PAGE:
An inconvenient debate
NEW TOWN, EDINBURGH – My good friend and colleague Nickolai Hubble is no stranger to controversy. Truth be told, he likes to stir it quite a bit.
This note he penned for Fortune & Freedom (click here to subscribe) is the most incendiary and entertaining of his latest works, and I think you’ll find it stimulating at the very least. But a word of advice: don’t click the link to that rap battle – it’s so cringeworthy I couldn’t even finish the video.
Keynes vs Hayek on Climate Change
By Nickolai Hubble for Fortune & Freedom
Which famous economist has it right on climate change? J.M. Keynes or F.A. Hayek?
Should the world’s governments interfere in our lives to try and save humanity and the planet? Or are such schemes inherently a bad idea?
The famous Keynes versus Hayek rap battle came out in response to the 2008 financial crisis. You can find it here.
Today, I’d like to apply the same thinking to the global mobilisation against climate change. But you can substitute Covid policies, the war on terror, or any other cause you like – the same analysis holds. Because it’s a question of whether central planning works, whatever the supposed purpose.
But first, what is the context, here? Why ask two defunct economists about climate change?
Well, these two quotes from Keynes and Hayek get to the heart of the big debate in economics… and politics and ideology generally for that matter:
“The ideas of economists and political philosophers, both when they are right and when they are wrong are more powerful than is commonly understood. … Practical men, who believe themselves to be quite exempt from any intellectual influences, are usually slaves of some defunct economist.”
– M. Keynes
“The curious task of economics is to demonstrate to men how little they really know about what they imagine they can design.”
– A. Hayek
On the one hand you have the government planners, driven by ideology from the likes of Marx, Keynes and Malthus, and on the other hand, those pleading that it’s a bad idea for central planners to meddle in people’s lives (like Hayek).
Who has it right? Should governments tell us what to do to solve problems? Or should they leave us to it?
This is a fundamentally different spectrum to left and right, of course. Those two sides both want to interfere in your life. Sometimes even in the same ways, even if for opposite reasons. Socialists must keep their people in, while the right wing tends to try and keep them out, but both build walls. The glory of the worker is rather similar to the glory of the nation, in practice. They both involve a lot of expropriation…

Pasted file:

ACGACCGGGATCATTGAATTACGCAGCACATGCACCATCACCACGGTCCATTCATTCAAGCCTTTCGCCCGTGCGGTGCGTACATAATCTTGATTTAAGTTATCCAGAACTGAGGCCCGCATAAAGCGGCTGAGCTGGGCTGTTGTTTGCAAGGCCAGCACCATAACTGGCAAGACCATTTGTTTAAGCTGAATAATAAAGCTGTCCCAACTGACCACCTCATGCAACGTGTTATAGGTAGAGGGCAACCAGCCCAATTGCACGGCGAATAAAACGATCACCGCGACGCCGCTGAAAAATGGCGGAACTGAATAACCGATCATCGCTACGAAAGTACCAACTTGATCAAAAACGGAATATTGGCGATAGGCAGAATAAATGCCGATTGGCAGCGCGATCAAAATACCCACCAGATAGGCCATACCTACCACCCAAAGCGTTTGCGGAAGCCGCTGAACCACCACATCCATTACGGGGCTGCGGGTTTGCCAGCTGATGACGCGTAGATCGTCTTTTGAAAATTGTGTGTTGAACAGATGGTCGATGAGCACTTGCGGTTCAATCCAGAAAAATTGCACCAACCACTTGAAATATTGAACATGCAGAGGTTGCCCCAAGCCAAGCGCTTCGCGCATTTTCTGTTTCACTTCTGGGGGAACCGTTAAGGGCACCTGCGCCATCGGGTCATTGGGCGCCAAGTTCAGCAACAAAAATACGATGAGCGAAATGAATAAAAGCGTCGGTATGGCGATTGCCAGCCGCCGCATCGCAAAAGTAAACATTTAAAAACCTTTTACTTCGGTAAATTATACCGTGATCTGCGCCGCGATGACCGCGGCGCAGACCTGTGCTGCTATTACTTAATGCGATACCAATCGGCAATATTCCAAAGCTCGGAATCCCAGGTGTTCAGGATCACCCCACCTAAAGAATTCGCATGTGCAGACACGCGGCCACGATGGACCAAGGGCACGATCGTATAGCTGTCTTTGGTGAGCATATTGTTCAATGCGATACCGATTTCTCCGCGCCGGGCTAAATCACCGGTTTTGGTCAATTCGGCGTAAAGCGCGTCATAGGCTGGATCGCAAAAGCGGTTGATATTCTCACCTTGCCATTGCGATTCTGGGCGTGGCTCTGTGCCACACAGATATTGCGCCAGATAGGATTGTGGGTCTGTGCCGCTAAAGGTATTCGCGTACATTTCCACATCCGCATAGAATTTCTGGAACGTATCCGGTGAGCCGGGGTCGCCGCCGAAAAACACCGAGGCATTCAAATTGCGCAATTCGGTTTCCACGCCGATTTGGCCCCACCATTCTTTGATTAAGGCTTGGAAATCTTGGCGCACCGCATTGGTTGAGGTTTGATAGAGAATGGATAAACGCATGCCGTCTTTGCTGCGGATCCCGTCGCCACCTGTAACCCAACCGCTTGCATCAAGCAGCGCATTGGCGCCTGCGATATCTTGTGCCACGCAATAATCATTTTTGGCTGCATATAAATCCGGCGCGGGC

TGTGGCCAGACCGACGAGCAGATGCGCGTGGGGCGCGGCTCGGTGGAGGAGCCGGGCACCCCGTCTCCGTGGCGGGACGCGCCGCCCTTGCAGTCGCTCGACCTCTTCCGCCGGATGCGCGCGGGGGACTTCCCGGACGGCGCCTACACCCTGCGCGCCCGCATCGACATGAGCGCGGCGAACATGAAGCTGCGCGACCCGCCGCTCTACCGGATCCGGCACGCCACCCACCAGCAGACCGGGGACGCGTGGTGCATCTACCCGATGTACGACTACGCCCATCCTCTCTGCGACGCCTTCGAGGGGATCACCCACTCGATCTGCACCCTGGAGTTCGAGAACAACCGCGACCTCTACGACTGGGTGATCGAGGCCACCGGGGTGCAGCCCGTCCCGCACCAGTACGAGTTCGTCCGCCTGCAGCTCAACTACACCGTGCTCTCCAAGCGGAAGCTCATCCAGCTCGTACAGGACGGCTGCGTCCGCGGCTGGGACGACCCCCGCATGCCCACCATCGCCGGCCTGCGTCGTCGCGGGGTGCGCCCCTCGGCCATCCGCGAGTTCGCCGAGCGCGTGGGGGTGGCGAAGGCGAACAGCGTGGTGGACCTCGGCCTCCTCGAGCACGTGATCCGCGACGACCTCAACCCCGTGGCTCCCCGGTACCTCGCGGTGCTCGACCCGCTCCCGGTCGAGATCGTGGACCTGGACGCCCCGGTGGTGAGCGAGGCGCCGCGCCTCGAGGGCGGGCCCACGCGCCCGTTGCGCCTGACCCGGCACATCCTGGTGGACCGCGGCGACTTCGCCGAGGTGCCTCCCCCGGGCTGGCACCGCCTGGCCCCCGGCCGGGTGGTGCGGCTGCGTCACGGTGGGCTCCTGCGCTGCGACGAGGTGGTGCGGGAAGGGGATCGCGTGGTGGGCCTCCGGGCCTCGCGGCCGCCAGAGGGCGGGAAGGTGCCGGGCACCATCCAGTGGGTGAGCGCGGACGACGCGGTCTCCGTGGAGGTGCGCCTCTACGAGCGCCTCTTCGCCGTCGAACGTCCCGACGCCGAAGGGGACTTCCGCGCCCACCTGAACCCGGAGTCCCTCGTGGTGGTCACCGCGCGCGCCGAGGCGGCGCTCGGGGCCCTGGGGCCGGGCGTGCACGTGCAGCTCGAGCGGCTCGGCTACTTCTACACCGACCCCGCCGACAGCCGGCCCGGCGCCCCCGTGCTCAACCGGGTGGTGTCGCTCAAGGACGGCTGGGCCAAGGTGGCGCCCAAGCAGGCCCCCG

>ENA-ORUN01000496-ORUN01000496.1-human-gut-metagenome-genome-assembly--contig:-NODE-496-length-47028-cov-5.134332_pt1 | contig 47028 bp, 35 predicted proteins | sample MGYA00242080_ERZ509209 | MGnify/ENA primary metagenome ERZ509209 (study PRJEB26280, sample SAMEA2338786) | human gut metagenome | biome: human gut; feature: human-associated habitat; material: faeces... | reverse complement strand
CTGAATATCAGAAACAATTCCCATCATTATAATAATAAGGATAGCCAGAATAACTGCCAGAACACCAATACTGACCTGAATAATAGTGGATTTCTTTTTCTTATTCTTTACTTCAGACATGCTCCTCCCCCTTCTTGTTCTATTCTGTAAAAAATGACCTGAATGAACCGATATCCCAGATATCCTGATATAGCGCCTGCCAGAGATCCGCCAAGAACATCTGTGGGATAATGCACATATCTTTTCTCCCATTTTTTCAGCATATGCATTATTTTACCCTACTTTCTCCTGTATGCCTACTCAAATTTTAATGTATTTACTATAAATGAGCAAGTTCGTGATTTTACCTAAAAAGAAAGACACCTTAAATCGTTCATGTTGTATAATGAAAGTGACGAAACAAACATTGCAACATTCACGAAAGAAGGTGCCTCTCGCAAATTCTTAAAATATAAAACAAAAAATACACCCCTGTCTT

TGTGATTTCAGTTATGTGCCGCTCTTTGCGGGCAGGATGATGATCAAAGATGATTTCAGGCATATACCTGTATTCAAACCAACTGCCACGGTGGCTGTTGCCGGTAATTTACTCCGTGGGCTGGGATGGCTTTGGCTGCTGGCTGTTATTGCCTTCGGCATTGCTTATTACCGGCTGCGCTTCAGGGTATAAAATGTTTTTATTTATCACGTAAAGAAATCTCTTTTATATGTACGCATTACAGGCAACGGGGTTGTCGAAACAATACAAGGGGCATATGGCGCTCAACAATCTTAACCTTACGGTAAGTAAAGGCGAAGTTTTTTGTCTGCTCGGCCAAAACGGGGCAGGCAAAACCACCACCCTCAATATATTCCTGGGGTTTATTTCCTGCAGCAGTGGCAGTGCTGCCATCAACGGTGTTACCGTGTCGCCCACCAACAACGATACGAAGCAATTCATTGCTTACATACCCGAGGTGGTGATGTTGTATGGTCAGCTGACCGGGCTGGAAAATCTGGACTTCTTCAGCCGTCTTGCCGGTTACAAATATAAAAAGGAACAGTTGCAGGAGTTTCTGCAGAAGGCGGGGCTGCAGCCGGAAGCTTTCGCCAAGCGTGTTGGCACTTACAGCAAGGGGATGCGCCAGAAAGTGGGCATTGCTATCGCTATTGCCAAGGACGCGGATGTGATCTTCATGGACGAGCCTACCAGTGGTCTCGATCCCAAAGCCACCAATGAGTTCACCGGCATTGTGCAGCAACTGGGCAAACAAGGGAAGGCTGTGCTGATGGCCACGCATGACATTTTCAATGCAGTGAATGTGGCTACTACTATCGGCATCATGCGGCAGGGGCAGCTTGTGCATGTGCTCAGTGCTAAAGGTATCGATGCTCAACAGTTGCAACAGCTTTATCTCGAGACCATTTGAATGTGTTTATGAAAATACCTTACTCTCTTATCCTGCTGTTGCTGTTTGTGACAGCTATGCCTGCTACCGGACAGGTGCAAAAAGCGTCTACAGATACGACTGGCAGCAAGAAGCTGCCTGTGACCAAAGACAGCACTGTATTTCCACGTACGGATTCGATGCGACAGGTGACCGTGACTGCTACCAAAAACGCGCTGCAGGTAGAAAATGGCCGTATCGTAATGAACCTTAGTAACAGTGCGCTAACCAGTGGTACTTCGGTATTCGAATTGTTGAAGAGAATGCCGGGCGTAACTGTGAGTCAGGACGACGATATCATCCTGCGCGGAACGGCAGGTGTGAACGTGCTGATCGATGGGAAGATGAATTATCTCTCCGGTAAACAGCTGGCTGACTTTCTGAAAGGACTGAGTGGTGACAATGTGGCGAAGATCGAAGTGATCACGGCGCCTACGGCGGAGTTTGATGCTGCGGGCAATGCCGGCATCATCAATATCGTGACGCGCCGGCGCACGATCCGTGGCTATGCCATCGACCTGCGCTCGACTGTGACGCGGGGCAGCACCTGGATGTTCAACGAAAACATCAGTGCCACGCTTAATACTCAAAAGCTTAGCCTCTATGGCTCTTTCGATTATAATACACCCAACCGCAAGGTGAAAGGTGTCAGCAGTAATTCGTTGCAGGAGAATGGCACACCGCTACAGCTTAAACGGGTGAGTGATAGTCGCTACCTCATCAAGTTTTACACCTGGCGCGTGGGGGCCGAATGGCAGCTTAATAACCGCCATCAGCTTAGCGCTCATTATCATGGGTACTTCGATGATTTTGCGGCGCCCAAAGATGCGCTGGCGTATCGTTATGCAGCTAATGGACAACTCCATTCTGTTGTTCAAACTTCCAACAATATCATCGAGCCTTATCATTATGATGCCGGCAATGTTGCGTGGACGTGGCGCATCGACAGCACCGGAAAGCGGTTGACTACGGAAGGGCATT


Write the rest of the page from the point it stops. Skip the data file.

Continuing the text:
But those who actually stand against the left and the right are those who argue against coercion – against government interference – regardless of the cause or justification. Because men actually know very little about what they imagine they can design, so they shouldn’t presume to design the affairs of others at all.
As H.L. Mencken put it, “The urge to save humanity is almost always only a false-face for the urge to rule it.” To control others, for better or for worse, in other words.
In the rap battle which pits Keynes against Hayek, these were the key questions are about the 2008 financial crisis:
- Was that a story of capitalism run amok, which had to be reined in by governments?
- Or was it an example of government intervention causing a crisis in the economy once again?
Well, if the government set the price of orange juice and the orange juice industry had a crisis, who would you blame?
Now, central banks set interest rates, and the industries most sensitive to interest rates were the ones which experienced crises in 2008. So, who do you blame?
And so how should we solve the 2008 crisis? With more government intervention or less? Or, even lower interest rates to inflate an even bigger bubble?
These questions rarely get a hearing in practice because the question is always how the government should intervene, not whether. In political circles, the question is which policy, not whether to have a policy at all.
That’s because no politician can win an electoral race by declaring that they’re too stupid to design a government programme that will solve anything.
A politician who argues that they’re inherently too stupid to do anything in the political arena is a complete non-starter. And that is despite its being true.